Like the fake Moon Landing made for TV and nobody minded, too...

    (<-joking)

    PS: the TV-series could be about a shady buisness man setting up a scam mission to go to Mars, then there is a technology breakthru (by real NASA) and a tight time window (Mars will be closest since centuries or something) and suddenly the trained team of the faked mission is the only team ready at this time.

    Put in some hard SF like Gravity and Interstellar and I'd totally watch this. :)

    Kameburger:
    We are going to see some people die in space and crash land on mars aren't we... Our first foot print is going to be the severed foot that was flung from the wreckage of this insanity isn't it....

    One small splat for man...

    This never looked legit to me. Furthermore it has always looked like a poorly conceived death sentence for the participants if it ever gets off the ground. Also the idea that they will finance the project from the private sector based on a nebulous promise of broadcasting royalties and still for cheaper than NASA can pull off is out and out fantasy. I am also interested in their plan for shielding the crew from radiation once they leave Earth's magnetic field. It's very hard to do without making the whole thing too heavy to lift.

    In other words I need a lot more than a poorly produced he said/she said youtube video to convince me this is anything other than a scam or a death sentence for the participants.

    Hairless Mammoth:
    If you're not scam artists, Mars One, drop this crap and try to get the private and public space agencies to work together more on a realistic Mars misson (referably, not one that ends up as a show on MTV).

    A realistic Mars mission means sending a robot to Mars. Hell, it means sending a hundred robots to Mars. It does not and likely never will mean sending a person to Mars - not unless we develop such advanced spaceflight capability that it is trivial to do so. There is nothing on Mars that justifies the cost of going there in person, and anyone who wants to talk the government into wasting our money on such an endeavour can go to hell.

    I'm gonna put it like this; This project is like Duke Nukem Forever.
    It will trail on forever, never actually getting anything completed enough to be representable. Then suddenly after fifteen years, it will magically be resurrected by a sudden influx of cash, take off a year later only to crash and burn within a week of launch.

    eBusiness:

    robert022614:
    I will tend to trust a doctor over a 21 year old student.

    Could people please not resort to ad hominem arguments?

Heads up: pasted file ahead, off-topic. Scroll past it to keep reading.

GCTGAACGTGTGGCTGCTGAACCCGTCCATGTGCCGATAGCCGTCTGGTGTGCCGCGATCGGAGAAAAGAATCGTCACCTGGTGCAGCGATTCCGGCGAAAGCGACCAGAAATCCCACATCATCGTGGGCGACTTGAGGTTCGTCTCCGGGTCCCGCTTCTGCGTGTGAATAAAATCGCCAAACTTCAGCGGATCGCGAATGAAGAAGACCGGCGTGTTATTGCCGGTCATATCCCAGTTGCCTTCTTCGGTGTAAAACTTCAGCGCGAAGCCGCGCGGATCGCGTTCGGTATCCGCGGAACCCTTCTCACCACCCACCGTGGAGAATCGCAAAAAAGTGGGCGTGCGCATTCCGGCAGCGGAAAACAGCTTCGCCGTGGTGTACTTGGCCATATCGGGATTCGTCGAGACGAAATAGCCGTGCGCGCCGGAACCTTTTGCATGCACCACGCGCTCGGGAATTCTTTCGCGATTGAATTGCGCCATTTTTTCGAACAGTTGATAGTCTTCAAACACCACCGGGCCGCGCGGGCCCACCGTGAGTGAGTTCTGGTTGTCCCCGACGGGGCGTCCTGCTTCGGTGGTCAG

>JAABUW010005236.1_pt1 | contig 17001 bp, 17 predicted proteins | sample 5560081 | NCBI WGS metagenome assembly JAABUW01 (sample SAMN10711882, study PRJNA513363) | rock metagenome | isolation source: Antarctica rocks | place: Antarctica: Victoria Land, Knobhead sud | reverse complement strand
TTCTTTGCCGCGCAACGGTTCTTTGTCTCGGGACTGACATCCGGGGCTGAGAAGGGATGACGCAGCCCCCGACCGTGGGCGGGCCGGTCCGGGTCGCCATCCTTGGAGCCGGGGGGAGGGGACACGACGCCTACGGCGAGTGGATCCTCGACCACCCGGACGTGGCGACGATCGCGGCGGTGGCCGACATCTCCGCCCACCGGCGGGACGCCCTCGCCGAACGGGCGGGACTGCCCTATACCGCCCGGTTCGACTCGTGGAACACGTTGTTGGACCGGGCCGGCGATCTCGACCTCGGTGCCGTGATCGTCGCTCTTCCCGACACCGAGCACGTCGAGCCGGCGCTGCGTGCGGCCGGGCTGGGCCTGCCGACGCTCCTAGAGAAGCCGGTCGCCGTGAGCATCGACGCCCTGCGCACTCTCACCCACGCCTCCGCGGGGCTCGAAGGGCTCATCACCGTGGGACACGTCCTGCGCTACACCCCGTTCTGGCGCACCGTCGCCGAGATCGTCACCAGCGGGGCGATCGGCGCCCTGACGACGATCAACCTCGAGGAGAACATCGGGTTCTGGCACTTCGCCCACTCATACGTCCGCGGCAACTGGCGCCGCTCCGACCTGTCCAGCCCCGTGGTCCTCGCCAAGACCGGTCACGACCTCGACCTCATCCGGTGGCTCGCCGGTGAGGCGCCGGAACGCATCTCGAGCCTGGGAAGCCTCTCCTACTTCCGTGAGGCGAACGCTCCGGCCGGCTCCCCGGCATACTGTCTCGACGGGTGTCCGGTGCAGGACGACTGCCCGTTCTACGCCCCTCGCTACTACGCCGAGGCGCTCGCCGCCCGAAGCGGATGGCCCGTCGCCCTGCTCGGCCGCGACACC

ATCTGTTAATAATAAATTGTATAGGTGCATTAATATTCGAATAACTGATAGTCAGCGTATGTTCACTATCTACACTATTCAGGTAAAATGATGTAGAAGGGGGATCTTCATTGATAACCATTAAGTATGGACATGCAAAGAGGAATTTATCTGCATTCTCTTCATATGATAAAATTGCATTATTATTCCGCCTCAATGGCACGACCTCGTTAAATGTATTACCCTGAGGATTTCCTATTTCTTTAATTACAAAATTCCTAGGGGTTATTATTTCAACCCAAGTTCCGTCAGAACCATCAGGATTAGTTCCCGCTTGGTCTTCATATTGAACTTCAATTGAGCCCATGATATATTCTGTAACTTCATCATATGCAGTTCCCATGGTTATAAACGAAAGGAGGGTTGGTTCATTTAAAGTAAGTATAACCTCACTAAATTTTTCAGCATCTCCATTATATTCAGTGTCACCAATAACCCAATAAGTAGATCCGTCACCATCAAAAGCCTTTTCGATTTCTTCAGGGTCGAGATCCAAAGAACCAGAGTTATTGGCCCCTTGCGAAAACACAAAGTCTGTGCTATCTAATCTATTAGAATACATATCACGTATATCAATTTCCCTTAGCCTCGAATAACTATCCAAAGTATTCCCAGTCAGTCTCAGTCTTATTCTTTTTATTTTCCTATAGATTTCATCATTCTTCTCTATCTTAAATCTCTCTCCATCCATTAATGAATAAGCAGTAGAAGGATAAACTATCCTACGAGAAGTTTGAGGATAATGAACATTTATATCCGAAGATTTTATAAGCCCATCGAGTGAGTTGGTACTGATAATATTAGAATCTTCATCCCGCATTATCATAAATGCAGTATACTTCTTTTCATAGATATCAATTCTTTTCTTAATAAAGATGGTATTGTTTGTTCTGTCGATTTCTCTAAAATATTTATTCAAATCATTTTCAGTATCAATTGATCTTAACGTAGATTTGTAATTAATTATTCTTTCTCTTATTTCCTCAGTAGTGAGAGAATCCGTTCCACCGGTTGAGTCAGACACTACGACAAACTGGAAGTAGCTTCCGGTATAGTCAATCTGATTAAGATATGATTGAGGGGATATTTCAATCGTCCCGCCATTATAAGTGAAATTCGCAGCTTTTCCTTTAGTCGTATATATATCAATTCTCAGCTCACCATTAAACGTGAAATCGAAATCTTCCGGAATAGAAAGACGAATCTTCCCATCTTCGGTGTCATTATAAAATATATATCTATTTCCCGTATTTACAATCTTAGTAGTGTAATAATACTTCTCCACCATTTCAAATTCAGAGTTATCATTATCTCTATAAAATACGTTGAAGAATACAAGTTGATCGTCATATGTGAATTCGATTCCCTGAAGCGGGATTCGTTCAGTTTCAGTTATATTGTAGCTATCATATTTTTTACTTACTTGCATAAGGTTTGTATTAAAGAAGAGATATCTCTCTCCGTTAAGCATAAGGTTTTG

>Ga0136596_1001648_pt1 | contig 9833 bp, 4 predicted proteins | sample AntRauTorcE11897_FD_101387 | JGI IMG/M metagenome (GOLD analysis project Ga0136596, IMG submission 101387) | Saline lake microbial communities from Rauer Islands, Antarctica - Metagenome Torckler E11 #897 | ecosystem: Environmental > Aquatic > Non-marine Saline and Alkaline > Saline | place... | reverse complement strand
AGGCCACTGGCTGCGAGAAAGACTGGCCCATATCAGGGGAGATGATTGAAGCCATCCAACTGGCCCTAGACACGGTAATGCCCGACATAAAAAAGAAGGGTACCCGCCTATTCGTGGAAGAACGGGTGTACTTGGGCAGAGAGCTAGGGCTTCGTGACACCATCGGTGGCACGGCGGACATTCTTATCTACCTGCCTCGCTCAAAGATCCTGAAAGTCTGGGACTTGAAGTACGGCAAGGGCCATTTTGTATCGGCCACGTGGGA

There is so many ways in which you can point out how ridiculous the project is.

  • They haven't got a single piece of technology to show.
  • Even if they have raised a few millions from private investors they haven't even got anything near their own ridiculously low budget.
  • If you want to establish a colony, but have a limited colonist transport capacity, you should send people in their twenties in order to get the most remaining lifespan and reproduction ability. That basically makes all of the current candidates too old.
  • Which begs the question, why would they even be recruiting candidates now?
  • There is plenty good arguments to pick from. Why would you choose something that isn't even an argument?

    This actually got be pondering whether or not this is a legitimate argument or not. Afterall, based on induction, 21-year olds will tend to have a lot less experience and knowledge than old doctors, and thus merits our trust. On the other hand, age and experience does not logically equal truth of reasoning.

    One of the star scientists who originally backed this project has all but said the whole thing is unrealistic. the various technical details needed to ensure survivability have definitely not been ironed out yet. If Mars One can address some of the stuff mentioned http://www.theguardian.com/science/2015/feb/23/mars-one-plan-colonise-red-planet-unrealistic-leading-supporter here then I will start getting my hopes up. Otherwise I am going to be thinking scam until they prove otherwise.

    Lilani:
    At this point, it really seems to the word of some people versus the word of other people. So objectively, they're all about just as credible.

    Personally, I feel like there's a lot of talk about investments into Mars One and not a lot of visible progress. There's just something very suspicious about a space program which is five years old, has plans on sending an unmanned lander to Mars in three years, and yet hasn't even revealed a single prototype of this supposed lander. The very fact that the most tangible metrics of progress for Mars One are applicants and funds raised is really troubling to me.

    There's a lot of hope surrounding all of their plans, but there doesn't seem to be a lot of continuity between them, or any really visible progress beyond a lot of paperwork and fundraising. Perhaps if Mars One just started up this wouldn't be such an issue, but if they started the astronaut recruitment process two years ago and plan on sending a rover to Mars in three they need to be getting some rubber to the road and FAST.

    This right here. If it is legit there needs to be some visible progress in the very tech needed to make it happen. No equipment and it's just investor bait and a pipe dream.

    most of his points are based on speculation so really its not "10 reasons why its not a scam" and more "10 reasons why i think its not a scam"

    There was a UK tv show that did the exact same as Mars One:

    Clive Howlitzer:
    As many others have stated, the real thing for me is show me a ship, show me training facilities, show me any hard evidence of anything. At the moment, it is all just words.

    Yup, same here. I used to be swept up in all of this when it properly took off but as time went by my left eyebrow just got higher and higher. Yeah, gimme some proof.